After his team won the New Orleans Bowl for the third consecutive season, Louisiana-Lafayette coach Mark Hudspeth admitted Saturday night that he would prefer an easier path to the postgame celebration.
After beating San Diego State on a field goal as time ran out in 2011 and getting a key interception late in the fourth quarter with a three-point lead on East Carolina in 2012, the Ragin’ Cajuns (9-4) blew a 21-0 advantage against Tulane at the Mercedes-Benz Superdome before winning 24-21.
This time, they weren’t assured of the victory until the Green Wave’s Cairo Santos missed a 48-yard field goal with 9 seconds left.
“As much as I love (this bowl), it’s going to give me a heart attack coming here,” Hudspeth said. “It seems like, every year, this game comes down to this type of ending. Our guys follow one of our core values, and that’s ‘find a way.’ ”
With starting quarterback Terrance Broadway compromised by a broken right (throwing) forearm, Hudspeth stressed that every one of his teammates needed to pick up his game. That’s what happened, even though Broadway played most of the way before leaving with cramps in the fourth quarter.
“I hadn’t participated in any activities since I got hurt,” Broadway said. “I was just a little out of shape, but I didn’t hurt my arm again, and that’s a blessing.”
UL-Lafayette overcame two Broadway interceptions, including an inexplicable flip right to defensive back Derrick Strozier that set up Tulane’s tying touchdown, by picking off three passes of their own. One of them turned into an 82-yard touchdown return from cornerback Corey Trim, and the last one set up Hunter Stover’s chip-shot field goal for the winning points.
“Our guys have overcome some adversity,” Hudspeth said. “Our defense played outstanding — they were probably responsible for 10 points. ... When they lost the momentum, they kept fighting and found a way to get the momentum back.”
Tulane running back Orleans Darkwa became the first player from a losing team to be named MVP of the bowl, but UL-Lafayette received key contributions from several players.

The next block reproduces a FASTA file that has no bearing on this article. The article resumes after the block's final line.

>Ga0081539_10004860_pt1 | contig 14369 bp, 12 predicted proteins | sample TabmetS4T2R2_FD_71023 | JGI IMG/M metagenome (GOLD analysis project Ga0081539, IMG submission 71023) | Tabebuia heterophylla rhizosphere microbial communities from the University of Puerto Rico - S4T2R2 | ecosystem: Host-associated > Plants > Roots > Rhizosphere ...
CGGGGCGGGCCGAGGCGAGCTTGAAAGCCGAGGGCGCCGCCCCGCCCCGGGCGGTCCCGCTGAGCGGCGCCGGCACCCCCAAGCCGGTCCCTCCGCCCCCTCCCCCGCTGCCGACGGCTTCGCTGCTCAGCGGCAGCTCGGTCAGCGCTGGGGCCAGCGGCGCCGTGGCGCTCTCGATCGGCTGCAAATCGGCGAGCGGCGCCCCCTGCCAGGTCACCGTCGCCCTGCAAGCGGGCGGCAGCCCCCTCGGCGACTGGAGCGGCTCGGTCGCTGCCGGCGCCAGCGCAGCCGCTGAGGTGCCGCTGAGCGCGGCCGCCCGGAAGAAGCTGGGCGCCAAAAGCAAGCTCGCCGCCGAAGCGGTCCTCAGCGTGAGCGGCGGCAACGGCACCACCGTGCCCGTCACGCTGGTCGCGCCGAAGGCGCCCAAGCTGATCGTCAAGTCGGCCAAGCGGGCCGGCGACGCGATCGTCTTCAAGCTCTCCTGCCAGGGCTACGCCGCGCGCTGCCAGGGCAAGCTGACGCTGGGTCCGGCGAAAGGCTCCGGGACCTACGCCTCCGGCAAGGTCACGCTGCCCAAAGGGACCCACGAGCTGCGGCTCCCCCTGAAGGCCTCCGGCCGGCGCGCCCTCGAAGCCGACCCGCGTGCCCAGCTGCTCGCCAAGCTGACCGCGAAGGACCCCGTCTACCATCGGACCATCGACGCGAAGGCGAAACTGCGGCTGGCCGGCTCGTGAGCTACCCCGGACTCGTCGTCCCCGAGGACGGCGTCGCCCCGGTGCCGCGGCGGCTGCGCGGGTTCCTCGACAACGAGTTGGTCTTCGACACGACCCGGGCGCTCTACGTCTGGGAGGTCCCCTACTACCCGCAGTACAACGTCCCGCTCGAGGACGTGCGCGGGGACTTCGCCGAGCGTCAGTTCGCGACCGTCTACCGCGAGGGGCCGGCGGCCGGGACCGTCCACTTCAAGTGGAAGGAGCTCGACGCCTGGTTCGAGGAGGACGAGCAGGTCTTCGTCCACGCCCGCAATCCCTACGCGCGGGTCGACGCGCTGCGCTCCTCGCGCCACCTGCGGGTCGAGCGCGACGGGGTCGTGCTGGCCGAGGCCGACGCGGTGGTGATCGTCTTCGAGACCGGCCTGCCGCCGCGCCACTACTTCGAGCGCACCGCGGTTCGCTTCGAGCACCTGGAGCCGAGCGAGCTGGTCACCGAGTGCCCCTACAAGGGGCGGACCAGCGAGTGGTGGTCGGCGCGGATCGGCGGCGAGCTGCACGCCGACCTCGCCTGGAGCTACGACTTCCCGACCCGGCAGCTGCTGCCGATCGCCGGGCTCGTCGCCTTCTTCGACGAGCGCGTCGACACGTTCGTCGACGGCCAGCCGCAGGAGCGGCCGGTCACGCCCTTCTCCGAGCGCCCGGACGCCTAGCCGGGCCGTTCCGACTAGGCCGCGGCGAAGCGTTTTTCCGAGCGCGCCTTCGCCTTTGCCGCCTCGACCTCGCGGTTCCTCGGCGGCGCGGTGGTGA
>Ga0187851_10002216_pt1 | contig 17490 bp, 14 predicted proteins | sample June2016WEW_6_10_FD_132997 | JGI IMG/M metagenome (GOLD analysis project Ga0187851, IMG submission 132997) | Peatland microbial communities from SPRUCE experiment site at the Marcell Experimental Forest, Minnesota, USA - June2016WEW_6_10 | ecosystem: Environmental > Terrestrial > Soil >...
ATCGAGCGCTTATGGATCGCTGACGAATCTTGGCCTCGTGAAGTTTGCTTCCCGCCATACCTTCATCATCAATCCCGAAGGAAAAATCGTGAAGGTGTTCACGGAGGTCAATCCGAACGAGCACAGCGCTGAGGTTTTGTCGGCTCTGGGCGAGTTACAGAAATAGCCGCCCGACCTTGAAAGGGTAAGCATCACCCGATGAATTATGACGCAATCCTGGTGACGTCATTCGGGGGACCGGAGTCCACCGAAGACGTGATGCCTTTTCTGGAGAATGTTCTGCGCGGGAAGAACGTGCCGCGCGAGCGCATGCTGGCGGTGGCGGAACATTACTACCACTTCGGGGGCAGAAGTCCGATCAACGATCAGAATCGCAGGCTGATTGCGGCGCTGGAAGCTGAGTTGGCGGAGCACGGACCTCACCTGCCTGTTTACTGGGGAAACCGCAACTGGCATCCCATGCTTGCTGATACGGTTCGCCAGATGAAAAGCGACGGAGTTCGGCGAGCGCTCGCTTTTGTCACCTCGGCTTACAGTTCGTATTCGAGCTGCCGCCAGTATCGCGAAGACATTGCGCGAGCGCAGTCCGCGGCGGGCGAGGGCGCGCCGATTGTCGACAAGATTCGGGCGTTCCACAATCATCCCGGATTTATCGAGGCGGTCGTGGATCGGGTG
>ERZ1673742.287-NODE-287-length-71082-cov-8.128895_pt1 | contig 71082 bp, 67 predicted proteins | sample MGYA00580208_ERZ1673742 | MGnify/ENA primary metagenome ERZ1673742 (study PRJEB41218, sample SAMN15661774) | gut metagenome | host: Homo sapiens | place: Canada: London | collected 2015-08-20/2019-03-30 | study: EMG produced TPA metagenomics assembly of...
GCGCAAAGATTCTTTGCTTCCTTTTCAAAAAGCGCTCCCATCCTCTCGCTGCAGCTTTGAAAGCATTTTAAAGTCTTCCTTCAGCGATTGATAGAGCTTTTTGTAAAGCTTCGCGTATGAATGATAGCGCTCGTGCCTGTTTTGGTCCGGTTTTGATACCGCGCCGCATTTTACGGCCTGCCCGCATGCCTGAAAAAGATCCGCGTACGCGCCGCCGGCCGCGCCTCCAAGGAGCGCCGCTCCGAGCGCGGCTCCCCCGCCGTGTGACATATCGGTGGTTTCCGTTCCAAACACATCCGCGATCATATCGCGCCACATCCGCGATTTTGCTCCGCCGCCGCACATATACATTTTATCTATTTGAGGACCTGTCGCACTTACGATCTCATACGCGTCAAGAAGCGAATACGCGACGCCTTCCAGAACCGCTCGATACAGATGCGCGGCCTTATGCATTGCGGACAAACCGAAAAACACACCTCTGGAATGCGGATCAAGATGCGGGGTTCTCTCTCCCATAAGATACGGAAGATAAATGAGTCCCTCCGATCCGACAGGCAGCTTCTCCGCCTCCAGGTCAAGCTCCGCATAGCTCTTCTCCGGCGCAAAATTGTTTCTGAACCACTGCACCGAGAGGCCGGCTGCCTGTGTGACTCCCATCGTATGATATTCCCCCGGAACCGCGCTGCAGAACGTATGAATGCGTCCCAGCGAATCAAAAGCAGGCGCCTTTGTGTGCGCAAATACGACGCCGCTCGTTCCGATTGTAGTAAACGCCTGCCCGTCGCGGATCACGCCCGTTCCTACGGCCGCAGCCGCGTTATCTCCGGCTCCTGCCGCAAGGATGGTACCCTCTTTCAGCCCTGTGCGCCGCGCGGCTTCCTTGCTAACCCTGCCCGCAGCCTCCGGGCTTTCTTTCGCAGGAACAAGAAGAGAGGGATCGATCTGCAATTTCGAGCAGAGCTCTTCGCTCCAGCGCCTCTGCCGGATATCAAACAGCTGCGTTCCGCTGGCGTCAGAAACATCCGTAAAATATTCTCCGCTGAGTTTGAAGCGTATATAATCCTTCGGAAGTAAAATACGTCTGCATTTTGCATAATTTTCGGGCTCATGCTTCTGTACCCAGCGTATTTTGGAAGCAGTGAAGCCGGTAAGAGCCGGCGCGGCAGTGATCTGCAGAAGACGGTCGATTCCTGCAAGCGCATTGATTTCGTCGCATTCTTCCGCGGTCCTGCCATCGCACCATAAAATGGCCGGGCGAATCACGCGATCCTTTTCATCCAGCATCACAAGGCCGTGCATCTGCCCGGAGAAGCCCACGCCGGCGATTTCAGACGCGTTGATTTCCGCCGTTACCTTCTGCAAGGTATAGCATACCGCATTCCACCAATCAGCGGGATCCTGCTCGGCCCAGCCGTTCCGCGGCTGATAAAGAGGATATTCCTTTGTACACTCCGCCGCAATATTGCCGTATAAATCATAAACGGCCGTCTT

Safety Sean McDonald had two interceptions. Jalen Nixon picked up some pivotal first downs after relieving Broadway. Running back Elijah McGuire broke three tackles on an early reception, then raced to the end zone for a 27-yard score on the next play as the Ragin’ Cajuns went ahead 7-0.
Once Tulane solved UL-Lafayette’s offense, Trim took matters into his own hands with his pick-six, stepping in front of a short sideline pass from Tulane’s Nick Montana.
“We preached turnovers the last two games (with Broadway out),” Trim said. “We knew we had to help our offense out a lot tonight.”
Hudspeth praised Broadway’s presence rather than his playmaking. After rolling up 143 yards in the first quarter, UL-Lafayette managed just 182 more the rest of the way.
“He knows he wasn’t 100 percent, but we felt like he was ready enough to give us a chance to win,” Hudspeth said. “Having him on the field gave us leadership and gave our team confidence, and he did just enough tonight to help our team win.”
Tulane coach Curtis Johnson lamented a slow start that put the Green Wave (7-6) in a 21-point hole but lauded his players’ effort to come back.
He also did not regret his decision to try the final field goal on third down with 11 seconds left instead of taking a chance on another play after quarterback Devin Powell was sacked on second down. Armed with a contract extension and a pay raise, he preferred talking about Tulane’s breakthrough seven-win season, not its 1-4 finish.
“(Setting a tone) is what we’ve definitely done,” he said. “I think we’ll go up, up and up. These guys did phenomenal.”